the journey

Travelling in Africa is often a test of patience, determination and nerves. I left Dar es Salaam by Precision Air at 11 am. The flight was filled with Tanzanian business men and beurocrats. It was wonderful to enter Mwanza and view the vastness of Lake Victoria by air, I tried to spot the island which would be my home for the year.

Mwanza airport is somewhat small, and I had to crowd around a small area in order to grab my luggage.

Many of the people on the plane were staying at the same hotel as me. I managed to haggle with the lady at the front desk for a discount on the room, and managed to get a £10 reduction on the price. The room itself was rather nice, with air-con, small fridge, and even hot shower. Although of course there was a small fault, the bed’s mattress was as hard a rock. But that didn’t stop me from having a wonderful night’s sleep.

Mwanza is a contrast from Dar–the weather is mild and cool, just like the city, and large rocks are everywhere you look…

The following day, I purchased a handful of supplies in town and went to the bus station. As soon as I arrived at the station there were numerous people asking to help me carry my luggage and enquiring about where I planned to go next; such people often get kickbacks from the bus company when they bring them customers. However I already had my ticket so they left me alone. I was told the bus left at 9.30am. But of course there was no bus, so I sat on the steps surrounded by my luggage which consisted of 2 large suitcases, 2 cardboard boxes and a backpack and waited.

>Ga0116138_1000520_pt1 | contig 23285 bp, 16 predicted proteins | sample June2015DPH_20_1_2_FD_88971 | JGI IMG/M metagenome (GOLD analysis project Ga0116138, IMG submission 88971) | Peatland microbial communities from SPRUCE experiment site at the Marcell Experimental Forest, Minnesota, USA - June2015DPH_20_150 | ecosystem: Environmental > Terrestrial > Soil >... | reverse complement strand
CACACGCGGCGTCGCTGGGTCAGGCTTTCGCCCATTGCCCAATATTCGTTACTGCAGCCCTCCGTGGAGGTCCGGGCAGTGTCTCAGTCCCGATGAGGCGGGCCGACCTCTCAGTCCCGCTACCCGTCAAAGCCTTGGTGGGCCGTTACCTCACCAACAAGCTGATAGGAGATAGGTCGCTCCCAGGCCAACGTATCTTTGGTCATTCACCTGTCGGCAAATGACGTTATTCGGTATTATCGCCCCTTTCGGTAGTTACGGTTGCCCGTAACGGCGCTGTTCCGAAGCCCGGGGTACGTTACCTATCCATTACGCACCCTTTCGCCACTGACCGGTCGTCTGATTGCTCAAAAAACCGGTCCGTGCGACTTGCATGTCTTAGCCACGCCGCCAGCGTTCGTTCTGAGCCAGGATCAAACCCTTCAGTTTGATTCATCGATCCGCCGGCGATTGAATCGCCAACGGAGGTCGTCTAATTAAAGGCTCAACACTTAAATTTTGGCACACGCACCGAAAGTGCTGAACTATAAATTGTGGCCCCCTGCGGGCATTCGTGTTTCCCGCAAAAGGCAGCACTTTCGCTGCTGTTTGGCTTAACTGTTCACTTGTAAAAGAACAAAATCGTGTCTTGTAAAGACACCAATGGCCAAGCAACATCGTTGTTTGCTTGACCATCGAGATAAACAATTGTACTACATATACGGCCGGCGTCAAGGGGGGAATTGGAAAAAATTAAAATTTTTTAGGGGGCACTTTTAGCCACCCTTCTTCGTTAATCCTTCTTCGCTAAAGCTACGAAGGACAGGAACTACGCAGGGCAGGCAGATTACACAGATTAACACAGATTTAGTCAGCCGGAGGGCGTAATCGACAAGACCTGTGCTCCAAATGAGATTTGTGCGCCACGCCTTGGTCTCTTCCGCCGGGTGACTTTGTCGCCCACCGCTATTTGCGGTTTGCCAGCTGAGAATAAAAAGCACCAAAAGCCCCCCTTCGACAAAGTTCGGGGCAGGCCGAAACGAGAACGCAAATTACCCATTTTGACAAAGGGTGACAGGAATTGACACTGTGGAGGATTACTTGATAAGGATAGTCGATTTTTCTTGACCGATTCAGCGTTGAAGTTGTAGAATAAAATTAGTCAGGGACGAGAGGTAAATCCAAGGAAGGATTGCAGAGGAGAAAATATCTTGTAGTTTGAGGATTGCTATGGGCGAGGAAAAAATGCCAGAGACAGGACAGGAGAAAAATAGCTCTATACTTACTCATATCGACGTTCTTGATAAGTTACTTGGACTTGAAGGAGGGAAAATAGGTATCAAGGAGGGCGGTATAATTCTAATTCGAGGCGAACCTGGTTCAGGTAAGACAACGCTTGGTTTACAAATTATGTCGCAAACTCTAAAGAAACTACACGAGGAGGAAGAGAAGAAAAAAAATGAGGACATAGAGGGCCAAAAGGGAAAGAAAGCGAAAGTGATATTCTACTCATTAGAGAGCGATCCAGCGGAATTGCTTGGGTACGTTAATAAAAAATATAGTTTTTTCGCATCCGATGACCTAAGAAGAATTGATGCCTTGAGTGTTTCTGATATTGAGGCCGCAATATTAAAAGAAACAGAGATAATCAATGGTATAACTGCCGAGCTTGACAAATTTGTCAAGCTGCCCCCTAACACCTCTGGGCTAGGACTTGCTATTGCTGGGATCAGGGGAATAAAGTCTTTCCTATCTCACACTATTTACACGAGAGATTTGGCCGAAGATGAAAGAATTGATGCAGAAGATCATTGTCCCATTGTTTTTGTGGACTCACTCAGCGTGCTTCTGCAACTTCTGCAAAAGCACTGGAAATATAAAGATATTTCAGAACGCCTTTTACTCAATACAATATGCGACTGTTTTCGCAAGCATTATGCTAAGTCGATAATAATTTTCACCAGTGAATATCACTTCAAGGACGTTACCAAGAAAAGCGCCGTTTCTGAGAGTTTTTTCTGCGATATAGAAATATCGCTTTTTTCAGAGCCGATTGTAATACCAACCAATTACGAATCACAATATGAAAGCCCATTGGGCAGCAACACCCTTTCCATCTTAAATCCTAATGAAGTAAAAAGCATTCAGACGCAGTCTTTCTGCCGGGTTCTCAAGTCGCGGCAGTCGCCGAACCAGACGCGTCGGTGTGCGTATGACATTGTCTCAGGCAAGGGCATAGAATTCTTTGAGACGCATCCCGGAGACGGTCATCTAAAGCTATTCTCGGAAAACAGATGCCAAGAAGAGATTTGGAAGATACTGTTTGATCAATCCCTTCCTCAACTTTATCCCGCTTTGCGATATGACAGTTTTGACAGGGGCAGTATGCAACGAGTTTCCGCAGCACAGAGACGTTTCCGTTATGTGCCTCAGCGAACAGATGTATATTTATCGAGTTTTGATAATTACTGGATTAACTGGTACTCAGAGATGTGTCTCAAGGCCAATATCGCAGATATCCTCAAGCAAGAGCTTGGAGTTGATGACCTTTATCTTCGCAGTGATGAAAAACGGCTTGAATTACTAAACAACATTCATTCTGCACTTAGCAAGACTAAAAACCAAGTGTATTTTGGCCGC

The bus didn’t roll in until noon!  Once it arrived everyone started to crowd around the door in order to enter. I waited a while to ensure that my luggage wasn’t looted from the hold, and only got in as it started to move. Although we didn’t travel very far until the police check point stopped the bus, and for some reason we had to wait again a little longer whilst the driver spoke to the police. Several of my fellow passengers were travelling to Bukoba and started to complain.

Finally at around 1pm we left Mwanza with the ferry.

On the ferry  a bunch of guys walk around trying to sell people various things such as jeans, wallets and mobile phones. A guy tried to get me to buy this phone for $500 he was convinced it was a genuine I-phone.

   I rather prefer this version of the name for the famous brand

The rest of the journey was rather uneventful; we passed various small villages and towns before my stop in Chato, where I was dropped off with all my bags by the side of the road. Several motorcycle taxis surrounded me as the bus left, they tried to convince me that they could carry my stuff to the lake village, but I patiently waited for a taxi to arrive.

Once at the fishing village, I was warmly welcomed by one of the staff working on the island, and I also got to meet for the first time the person who would be my new field assistant. We hauled into the boat and set off just as the sun was setting, finally I had arrived.


About Nadejda Josephine

I am currently studying for a doctorate in Anthropology at University College London. My fieldwork takes place on Rubondo Island, Lake Victoria in Tanzania. The research looks at the nesting patterns and nest architecture in the Rubondo chimpanzees. I began the work in April 2012 and will remain on the island until at least October 2013. I write this blog so as not to forget this wonderful island and the random events which occur throughout my fieldwork.

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